Years, months, weeks, days, hours, minutes, and seconds… As human beings, we’re always marking things on the calendar or glancing at the clock. Time is limited, and it is precious.

IMG_0013.JPGWhile flipping through a newspaper, have you ever found yourself stopping to peruse the obituary page? I have.

It’s strange, but after a peek at the grainy picture of the departed and a quick look at his or her name, the first bit of information my eyes search for is the person’s age at the time of death. My brain processes the information in a flash. I feel something—or nothing—based on the lifespan of the deceased. The closer they are to my age, the greater the twinge I feel in the area surrounding my heart.

What is it that draws us to the records of the recently deceased? The morbid attraction brings us no joy, and the knowledge that some stranger is survived by a wife, six grown children and their spouses, seventeen grandchildren, three brothers, a sister, etcetera, doesn’t enrich our lives in any way, shape or form.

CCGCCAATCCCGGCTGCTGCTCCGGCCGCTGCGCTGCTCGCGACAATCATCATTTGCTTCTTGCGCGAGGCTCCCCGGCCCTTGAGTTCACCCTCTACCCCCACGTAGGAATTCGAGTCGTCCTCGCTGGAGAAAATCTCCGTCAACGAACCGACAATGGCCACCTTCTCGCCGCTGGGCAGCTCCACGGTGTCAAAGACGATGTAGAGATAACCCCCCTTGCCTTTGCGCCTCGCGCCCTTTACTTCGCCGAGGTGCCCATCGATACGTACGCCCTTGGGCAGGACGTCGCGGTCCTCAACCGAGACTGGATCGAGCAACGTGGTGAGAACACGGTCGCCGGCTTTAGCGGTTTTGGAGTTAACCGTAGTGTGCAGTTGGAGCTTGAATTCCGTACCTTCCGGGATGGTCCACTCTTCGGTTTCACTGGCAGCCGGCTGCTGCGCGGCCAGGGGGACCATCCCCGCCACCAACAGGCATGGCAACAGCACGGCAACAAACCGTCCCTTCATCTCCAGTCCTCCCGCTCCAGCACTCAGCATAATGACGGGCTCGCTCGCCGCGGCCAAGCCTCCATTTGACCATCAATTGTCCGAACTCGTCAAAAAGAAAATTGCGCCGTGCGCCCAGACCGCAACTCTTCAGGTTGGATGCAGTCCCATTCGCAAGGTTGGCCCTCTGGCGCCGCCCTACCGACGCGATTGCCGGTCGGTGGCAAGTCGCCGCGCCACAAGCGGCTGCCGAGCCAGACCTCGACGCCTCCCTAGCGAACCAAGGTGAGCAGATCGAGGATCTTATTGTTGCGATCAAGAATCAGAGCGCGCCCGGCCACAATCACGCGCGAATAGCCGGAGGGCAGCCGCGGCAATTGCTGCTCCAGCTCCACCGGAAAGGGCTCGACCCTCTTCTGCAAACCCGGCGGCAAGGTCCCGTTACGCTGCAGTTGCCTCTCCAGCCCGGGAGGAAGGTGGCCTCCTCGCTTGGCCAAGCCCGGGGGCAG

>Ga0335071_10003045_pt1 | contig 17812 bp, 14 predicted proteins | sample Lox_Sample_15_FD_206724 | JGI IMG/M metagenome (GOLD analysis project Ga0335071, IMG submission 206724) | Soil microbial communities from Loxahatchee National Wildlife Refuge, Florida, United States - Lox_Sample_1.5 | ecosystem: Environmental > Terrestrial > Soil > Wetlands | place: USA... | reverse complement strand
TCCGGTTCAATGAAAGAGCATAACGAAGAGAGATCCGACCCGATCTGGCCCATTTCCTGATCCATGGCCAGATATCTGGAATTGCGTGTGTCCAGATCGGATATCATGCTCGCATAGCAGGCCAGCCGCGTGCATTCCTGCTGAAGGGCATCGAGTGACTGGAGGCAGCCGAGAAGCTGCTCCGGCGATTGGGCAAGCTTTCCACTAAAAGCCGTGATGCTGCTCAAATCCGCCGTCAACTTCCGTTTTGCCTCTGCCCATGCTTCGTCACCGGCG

My theory? Reading the obits is a bit like attending a funeral. It puts us in touch with our own mortality and raises the question: What am I going to do with the rest of MY life. How can I make it count for something good? Something great.

Years, months, weeks, days, hours, minutes, and seconds…


It is limited, and it is precious.

I, for one, want to strive to make the most of it.

(This month marks twenty-three years since my mother passed away. Each anniversary gives me pause. A time to reflect, measure my existance, and set goals to honor her by making my life count.)


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